Lopez: Was the New Deal wholly unnecessary?
Shlaes: When I sat down to write this book I didn’t know. I used to work at the Wall Street Journal where we’d kick our toes against these great edifices…the Wagner Act, the Securities and Exchange Commission, federal-deposit insurance. Bob Bartley of the Journal didn’t like deposit insurance because of the moral hazard it created; he agreed with Andrew Mellon. Then there were the Civilian Conservation Corps and other New Deal programs that seemed questionable.
I came out however believing these entities were good or neutral — or, at the very worst, bad precedents. Having an institution like the SEC helps sustain America’s relative competitiveness in international markets, though that surely is under threat now. Even deposit insurance, the holy of holy targets, was not so bad. The worst part of the Hoover-FDR legacy was the concept that life is just a series of Katrinas with lulls in between and government needs to be present to manage these Katrinas. In fact the lull is the important part, it is where the American growth inheres.
The second worst part is the idea that the job of Washington is to create defined constituent groups and ignore the individual — that forgotten man.
Lopez: Could your book be subtitled The Case for Classical Liberalism?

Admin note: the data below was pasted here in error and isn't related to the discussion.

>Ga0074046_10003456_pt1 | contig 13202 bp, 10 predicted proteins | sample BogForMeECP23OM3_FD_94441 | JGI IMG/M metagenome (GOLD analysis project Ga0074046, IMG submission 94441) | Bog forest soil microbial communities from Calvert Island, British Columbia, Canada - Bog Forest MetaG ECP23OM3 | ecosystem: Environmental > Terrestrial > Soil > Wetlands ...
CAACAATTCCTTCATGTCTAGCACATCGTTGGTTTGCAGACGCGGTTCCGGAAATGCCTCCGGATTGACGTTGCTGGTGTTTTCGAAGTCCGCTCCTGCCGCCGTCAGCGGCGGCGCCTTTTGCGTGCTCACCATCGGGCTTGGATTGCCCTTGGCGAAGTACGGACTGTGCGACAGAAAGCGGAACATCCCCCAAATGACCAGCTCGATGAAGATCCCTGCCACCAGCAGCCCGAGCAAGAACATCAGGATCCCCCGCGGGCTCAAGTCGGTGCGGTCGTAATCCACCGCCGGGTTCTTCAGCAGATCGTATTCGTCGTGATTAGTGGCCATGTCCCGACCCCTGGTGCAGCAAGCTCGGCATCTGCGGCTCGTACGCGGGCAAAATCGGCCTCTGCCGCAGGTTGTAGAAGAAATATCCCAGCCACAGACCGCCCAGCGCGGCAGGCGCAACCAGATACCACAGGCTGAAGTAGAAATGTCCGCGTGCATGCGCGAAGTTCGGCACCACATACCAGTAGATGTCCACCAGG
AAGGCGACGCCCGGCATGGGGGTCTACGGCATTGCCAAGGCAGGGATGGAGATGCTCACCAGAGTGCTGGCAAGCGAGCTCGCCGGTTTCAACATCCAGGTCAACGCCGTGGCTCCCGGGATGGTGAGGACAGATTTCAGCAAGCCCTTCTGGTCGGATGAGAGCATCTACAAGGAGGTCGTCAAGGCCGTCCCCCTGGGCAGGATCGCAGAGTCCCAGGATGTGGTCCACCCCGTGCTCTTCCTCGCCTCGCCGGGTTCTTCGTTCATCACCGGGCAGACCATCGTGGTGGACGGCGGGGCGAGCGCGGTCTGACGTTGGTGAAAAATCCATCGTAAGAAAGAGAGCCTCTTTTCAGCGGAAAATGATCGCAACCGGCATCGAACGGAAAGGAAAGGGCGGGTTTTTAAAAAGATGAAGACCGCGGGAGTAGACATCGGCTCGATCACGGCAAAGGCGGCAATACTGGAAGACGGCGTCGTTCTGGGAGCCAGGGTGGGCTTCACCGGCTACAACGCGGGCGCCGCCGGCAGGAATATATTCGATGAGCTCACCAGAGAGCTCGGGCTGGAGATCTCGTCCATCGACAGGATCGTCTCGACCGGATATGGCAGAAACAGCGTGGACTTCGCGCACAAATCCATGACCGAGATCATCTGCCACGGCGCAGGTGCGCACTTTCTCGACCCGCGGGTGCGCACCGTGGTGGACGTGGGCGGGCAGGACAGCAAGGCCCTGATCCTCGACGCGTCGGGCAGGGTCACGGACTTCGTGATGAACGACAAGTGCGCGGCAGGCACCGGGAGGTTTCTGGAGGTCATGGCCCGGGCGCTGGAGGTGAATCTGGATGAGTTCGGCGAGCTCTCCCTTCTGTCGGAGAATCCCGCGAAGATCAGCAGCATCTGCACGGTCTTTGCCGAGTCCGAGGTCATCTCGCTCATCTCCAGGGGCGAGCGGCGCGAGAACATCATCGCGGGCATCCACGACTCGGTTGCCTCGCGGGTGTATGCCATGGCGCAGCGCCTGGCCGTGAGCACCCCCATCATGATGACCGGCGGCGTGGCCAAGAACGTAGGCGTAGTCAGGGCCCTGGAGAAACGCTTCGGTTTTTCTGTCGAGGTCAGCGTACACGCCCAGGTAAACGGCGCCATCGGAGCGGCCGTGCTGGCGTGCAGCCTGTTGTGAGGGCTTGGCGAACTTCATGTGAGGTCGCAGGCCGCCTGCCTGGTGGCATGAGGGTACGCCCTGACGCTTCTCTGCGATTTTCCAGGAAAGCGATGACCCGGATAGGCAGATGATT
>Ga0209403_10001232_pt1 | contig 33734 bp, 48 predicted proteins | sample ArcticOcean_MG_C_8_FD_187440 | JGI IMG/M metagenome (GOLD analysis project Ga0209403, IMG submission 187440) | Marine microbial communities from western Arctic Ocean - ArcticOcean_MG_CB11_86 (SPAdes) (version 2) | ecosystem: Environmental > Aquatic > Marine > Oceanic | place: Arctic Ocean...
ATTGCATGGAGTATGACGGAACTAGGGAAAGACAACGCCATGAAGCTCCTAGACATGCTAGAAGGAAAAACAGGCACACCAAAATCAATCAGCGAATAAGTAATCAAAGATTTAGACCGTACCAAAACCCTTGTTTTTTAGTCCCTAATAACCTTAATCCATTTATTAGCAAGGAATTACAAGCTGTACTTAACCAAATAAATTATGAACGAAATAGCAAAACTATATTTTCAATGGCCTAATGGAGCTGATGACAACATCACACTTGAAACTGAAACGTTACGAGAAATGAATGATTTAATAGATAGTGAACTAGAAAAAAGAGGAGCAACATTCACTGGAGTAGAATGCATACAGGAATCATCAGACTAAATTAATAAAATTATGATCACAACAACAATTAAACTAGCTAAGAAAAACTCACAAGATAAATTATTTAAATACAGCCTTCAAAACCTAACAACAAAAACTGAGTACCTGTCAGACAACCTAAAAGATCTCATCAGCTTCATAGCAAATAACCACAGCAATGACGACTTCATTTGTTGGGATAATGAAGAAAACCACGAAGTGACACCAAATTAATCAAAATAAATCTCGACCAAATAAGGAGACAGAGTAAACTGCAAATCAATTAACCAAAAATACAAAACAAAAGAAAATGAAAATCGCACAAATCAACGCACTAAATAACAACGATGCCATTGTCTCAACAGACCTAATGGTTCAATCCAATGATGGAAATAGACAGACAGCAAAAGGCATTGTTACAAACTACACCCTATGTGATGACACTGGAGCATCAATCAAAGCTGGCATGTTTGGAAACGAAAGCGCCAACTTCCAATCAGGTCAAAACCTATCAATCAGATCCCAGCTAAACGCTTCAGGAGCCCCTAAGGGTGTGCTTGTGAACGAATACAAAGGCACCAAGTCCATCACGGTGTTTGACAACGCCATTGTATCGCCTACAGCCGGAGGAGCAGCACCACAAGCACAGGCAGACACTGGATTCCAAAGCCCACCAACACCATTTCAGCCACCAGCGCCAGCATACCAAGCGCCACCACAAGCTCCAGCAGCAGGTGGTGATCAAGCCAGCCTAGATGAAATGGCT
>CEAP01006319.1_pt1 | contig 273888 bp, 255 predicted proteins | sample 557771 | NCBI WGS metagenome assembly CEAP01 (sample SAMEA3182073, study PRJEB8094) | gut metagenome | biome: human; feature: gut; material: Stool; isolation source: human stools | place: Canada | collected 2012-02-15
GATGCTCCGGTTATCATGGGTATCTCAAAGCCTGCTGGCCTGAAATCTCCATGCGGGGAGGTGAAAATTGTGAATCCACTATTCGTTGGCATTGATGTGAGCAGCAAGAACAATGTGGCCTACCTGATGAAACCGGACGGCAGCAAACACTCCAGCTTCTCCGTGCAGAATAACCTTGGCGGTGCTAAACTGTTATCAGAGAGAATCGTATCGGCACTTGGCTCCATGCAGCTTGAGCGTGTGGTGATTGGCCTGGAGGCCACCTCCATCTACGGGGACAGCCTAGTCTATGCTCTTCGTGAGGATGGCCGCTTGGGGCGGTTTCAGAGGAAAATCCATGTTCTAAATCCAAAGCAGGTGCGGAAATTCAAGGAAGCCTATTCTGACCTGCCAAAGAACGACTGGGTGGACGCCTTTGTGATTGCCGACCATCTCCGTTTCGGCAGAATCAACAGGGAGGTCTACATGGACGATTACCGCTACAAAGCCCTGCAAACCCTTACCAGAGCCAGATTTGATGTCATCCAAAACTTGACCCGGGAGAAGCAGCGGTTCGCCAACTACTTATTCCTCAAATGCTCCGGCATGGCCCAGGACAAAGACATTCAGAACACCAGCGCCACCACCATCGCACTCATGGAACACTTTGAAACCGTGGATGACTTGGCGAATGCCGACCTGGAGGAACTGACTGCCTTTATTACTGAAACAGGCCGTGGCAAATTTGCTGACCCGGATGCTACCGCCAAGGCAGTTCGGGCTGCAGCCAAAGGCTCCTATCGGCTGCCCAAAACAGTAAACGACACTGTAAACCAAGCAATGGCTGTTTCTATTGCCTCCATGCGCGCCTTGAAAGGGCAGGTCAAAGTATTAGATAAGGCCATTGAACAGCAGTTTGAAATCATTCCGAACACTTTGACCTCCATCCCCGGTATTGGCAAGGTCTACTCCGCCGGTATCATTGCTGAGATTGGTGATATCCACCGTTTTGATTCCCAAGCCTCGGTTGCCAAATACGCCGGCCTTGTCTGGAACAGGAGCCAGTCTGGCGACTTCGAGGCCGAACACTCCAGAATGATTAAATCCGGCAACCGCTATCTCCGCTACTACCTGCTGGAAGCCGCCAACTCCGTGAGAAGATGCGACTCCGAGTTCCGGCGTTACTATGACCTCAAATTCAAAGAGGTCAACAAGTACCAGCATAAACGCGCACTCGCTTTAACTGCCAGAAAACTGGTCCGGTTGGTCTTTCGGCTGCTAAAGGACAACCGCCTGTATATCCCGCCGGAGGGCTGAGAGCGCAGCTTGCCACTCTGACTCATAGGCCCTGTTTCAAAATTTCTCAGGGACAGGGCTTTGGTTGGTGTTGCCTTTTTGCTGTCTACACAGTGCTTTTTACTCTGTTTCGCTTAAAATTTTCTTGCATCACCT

Shlaes: Yes. Where is it in our lives? I’m a liberal. It was a big error to use the word “liberal” to smear other people with. We’re the liberals! We stand for individualism – U.K.-Whig style. The liberal in this book is Wendell Willkie; as part of his political education, his girlfriend, Irita van Doren, made him write book reviews about Whigs.
Lopez: Why did you choose to do this book?
Shlaes: For one thing, the younger generation — those who will pay higher taxes due to federal programs inspired by the New Deal.
Writing The Greedy Hand, my tax book, I realized that the New Deal inspired tax redistribution. So I wanted to look into the New Deal. It became an obsession. There are some pretty good Depression books, Jim Powell started his outstanding book — FDR’s Folly — around when I started mine and finished it a lot earlier. But I wanted to learn not only that people did foolish things but also what motivated them.
This book traces people on the Left and Right as they evolve — it’s really about policy agony. You have an idea, you get in government, you try to do the right thing, but have to compromise, and get blamed for failure. Then you marry someone new. That was the pattern.
Especially moving to me was Rex Tugwell, a fellow pretty far to the left. He taught at Columbia; he met with Marriner Eccles, the future Fed chairman, in a drugstore to talk over monetary nostrums! He was very human. He loved FDR and FDR loved him back — sometimes. When he became too controversial and a liability to FDR he wanted to go back to Columbia, but by then they didn’t want him.
Arthur Schlesinger, the great historian, always encouraged debate. Right before he died he wrote that history was an endless argument, and that that was why we loved it so. He wouldn’t have agreed with much that I write, but he was always friendly. This book is an effort to add a line to the great argument.
Lopez: Do you have a favorite character?
Shlaes: That is like choosing between parents! Or among children. The one who speaks most to us today is Ray Moley. He was the first neocon. Or maybe we should call him “the preocon.”